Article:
The years passed. We know very little of Anna’s early years. We know negotiations for a marriage started early, but nothing came to fruition. In 1583, Katarina died. It is said that Anna was present at her mother’s bedside and heard the Jesuit priest assure the dying woman that she didn’t need to worry about Purgatory as it didn’t really exist, it was just something the Church had made up. Anna supposedly suffered so severe a disillusion that no sooner had her mother died but she began drifting towards the Lutheran faith.  I think the explanation is much simpler: with Anna’s mother gone, there was no formative Catholic influence in her proximity. In 1584, Anna formally converted to Lutheranism.

This was not good according to Anna’s aunt and namesake, Queen Anna of Poland. She tried to convince Johan to send Anna to Poland to be raised there, but Johan refused, just as he refused to countenance a marriage between Anna and one of the Hapsburgs. Johan was doing a religious tightrope act so as to keep his nobles relatively happy and wedding his daughter to an arch-Catholic archduke would not have gone down well.

Throughout all this, big brother Sigismund remained a staunch Catholic. In his case, he didn’t really have a choice. As designated heir to Poland (and Poland was a much, much bigger and grander kingdom that Sweden) he had to be Catholic. In 1587, Sigismund became king of Poland. When he travelled to his coronation, he was accompanied by his sister.

In Sweden, it had been Sigismund who was viewed askance. In Poland, the prelates and nobles took one look at the vivacious and bright Anna Vasa and decided they hated her for her influence over their young king but primarily for her heretic ways. (As Anna had been baptised a Catholic and then converted, she was considered a heretic, a bit like the Cathars. And we all know what happened to the poor Cathars, right?)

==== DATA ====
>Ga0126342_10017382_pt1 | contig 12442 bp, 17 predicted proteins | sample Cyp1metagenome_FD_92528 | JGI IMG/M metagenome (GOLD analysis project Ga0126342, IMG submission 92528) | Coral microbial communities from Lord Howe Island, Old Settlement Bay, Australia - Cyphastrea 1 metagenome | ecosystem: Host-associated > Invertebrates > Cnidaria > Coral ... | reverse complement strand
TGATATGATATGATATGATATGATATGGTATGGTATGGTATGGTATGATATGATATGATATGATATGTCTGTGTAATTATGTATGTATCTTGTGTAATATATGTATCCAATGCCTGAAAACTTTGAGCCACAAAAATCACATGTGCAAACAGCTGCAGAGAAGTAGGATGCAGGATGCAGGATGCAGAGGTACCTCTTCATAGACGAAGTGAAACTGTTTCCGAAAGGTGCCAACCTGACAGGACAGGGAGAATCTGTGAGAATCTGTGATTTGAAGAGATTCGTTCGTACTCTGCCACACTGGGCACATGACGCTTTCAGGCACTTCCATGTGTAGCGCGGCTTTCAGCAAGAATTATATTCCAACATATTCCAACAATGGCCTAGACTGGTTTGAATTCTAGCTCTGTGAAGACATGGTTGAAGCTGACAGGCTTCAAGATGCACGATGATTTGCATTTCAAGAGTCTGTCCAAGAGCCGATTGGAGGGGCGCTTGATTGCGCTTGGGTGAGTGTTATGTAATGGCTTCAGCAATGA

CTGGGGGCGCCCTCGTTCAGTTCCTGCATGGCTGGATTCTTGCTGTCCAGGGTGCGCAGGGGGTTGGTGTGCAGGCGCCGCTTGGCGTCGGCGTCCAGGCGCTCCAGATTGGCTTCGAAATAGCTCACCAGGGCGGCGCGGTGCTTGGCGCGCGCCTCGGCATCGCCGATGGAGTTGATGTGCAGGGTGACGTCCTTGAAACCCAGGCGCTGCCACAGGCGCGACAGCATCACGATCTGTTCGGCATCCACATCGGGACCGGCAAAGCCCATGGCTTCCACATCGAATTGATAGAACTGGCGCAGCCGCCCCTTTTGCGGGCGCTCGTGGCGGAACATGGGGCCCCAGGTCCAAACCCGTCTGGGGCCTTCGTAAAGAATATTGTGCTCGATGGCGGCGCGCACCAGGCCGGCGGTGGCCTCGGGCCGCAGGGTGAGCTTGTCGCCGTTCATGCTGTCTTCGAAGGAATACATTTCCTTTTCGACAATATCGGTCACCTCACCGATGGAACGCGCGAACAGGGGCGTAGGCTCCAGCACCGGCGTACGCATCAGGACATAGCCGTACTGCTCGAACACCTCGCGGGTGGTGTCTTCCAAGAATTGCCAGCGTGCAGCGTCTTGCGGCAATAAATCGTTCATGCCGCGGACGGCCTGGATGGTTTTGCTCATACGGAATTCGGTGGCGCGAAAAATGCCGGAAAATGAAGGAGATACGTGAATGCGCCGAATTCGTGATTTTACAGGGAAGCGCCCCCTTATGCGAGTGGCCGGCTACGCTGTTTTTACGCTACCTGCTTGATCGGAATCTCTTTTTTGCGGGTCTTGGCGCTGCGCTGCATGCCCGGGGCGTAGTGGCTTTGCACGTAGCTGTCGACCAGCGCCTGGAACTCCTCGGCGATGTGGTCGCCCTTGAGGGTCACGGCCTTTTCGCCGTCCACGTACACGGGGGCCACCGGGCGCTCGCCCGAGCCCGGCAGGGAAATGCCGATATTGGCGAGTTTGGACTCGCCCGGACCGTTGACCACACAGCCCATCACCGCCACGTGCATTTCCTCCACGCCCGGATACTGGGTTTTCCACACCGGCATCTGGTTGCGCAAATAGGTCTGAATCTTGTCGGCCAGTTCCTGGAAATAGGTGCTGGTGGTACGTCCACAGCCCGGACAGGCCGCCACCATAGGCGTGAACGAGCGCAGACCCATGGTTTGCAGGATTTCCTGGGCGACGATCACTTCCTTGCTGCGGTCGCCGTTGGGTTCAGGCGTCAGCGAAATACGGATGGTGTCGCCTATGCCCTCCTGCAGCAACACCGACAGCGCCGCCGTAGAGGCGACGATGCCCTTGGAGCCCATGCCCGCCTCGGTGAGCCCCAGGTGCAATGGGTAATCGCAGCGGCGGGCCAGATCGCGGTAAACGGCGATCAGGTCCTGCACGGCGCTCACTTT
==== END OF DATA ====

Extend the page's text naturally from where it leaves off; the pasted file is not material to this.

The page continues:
Anna Vasa Elbfas_Portrait_of_a_lady_with_a_fan_(detail)

Anna Vasa

After two years in Poland, Anna returned home to Sweden. Along the way she was involved in a conflict between her father and his councillors who begged her to intercede for them. She did so, and as a consequence a lifelong friendship between her and a certain Erik Sparre took root. Her father was not exactly delighted at her meddling, but the Vasa family was accustomed to having their fair share of bright and temperamental women so he probably wasn’t surprised by his daughter’s excursion into the world of politics.

The princess’ uncle, Duke Karl, was less enthusiastic. While he too was a man who respected strong women (he married one, for starters) he seems to have developed an intense dislike of his niece, going so far as to call her a meddling evil witch in his correspondence to her brother. But this was as yet in the future.

Johan died in 1592. Sigismund was the new king of Sweden. The cheering was decidedly muted, most of the nobility having long since decided a Lutheran nation like Sweden needed a Lutheran king. How fortunate that the man closest to the throne bar Sigismund was the very staunch Protestant Duke Karl who did what he could to fan the flames of religious fanaticism ever higher.